Bautista, though, saw what his critics labeled as antics as, instead, a cultural byproduct, born from years playing baseball in the Dominican Republic, where players and fans are “loud” and “emotional” and “always singing and dancing,” he said in The Players’ Tribune a month after flipping his bat.
“There was no script,” he said of that moment. “I didn’t plan it. It just happened. I flipped my bat. It wasn’t out of contempt for the pitcher. It wasn’t because I don’t respect the unwritten rules of the game. I was caught up in the emotion of the moment. … Those moments are spontaneous. They’re human. And they’re a whole lot of fun.”
Even just a couple of seasons later, it seems as if more viewers agree that emotions are a whole lot of fun. The 2017 World Baseball Classic featured vibrant celebrations at every turn, with nowhere near the controversy that Bautista instigated, and in last year’s World Series, Carlos Correa actually stopped running around the bases to unleash a frenzied fist pump following a home run. Nobody took any umbrage at his spontaneous display.
The second trend for which Bautista was a foundational member is the air-ball revolution, or the swing-change revolution, which has dominated baseball discourse over the past few seasons as one of the contributing factors behind the home run boom. Bautista needed to change his swing to become a valuable MLB player, and he did so in 2010, before that was the du jour step for a struggling hitter.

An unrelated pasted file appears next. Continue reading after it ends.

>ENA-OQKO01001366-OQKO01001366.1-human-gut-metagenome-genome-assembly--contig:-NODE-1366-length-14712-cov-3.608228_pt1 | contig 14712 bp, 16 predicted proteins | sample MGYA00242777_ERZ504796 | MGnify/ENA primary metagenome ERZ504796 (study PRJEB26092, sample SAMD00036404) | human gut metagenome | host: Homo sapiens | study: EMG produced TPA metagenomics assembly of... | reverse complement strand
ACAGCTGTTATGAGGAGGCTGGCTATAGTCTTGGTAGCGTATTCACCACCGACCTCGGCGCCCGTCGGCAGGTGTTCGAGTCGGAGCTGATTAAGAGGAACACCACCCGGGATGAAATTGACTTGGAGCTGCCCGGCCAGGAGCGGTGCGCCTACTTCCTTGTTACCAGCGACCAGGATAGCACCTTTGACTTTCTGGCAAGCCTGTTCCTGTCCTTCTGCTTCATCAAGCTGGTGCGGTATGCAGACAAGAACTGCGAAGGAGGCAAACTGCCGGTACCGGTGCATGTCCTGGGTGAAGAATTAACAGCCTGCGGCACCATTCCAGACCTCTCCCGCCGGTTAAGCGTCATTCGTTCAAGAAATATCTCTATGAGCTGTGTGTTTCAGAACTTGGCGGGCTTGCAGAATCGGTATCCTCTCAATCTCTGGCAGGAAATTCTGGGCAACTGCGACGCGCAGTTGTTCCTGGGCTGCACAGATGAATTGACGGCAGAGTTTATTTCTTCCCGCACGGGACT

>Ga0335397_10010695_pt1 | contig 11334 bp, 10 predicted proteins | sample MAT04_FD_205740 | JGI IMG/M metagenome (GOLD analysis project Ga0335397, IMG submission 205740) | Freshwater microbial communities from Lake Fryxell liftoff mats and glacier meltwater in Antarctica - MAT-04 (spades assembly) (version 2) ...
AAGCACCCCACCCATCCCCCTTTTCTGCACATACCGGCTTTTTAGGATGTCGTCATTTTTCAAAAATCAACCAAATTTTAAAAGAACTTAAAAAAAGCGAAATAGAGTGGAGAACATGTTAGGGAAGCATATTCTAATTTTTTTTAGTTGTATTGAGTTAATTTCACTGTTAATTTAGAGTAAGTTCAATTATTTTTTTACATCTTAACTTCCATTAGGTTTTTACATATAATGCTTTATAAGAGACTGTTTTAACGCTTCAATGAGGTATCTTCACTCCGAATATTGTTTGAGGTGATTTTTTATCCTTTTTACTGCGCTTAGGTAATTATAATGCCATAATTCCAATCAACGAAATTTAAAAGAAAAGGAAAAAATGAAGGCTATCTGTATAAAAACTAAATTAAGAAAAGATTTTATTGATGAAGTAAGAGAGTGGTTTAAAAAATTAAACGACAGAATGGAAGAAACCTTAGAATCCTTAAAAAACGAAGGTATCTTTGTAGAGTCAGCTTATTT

A 20th-round pick out of Chipola College in the 2000 draft, he was never more than organizational filler as a prospect: From December 2003 through July 2004, he was shuffled in the Rule 5 draft, lost on waivers, sold, and traded twice on the same day. Multiple last-place teams saw little reason to play the 23-year-old, and for good reason—Bautista struck out 40 times in 96 MLB plate appearances that season and didn’t homer once. He didn’t homer in 2005, either, and was somehow even worse in his big league cup of coffee that year. Through two seasons and 127 plate appearances, he posted a 27 OPS+, and he was a woeful defensive third baseman besides.
With some improvement at the plate, Bautista settled into a regular role in Pittsburgh for the next few seasons, albeit still as a below-average hitter and sub-replacement player overall. But in August 2008, he lost his job to the lesser LaRoche and went to Toronto in a trade for a player to be named later.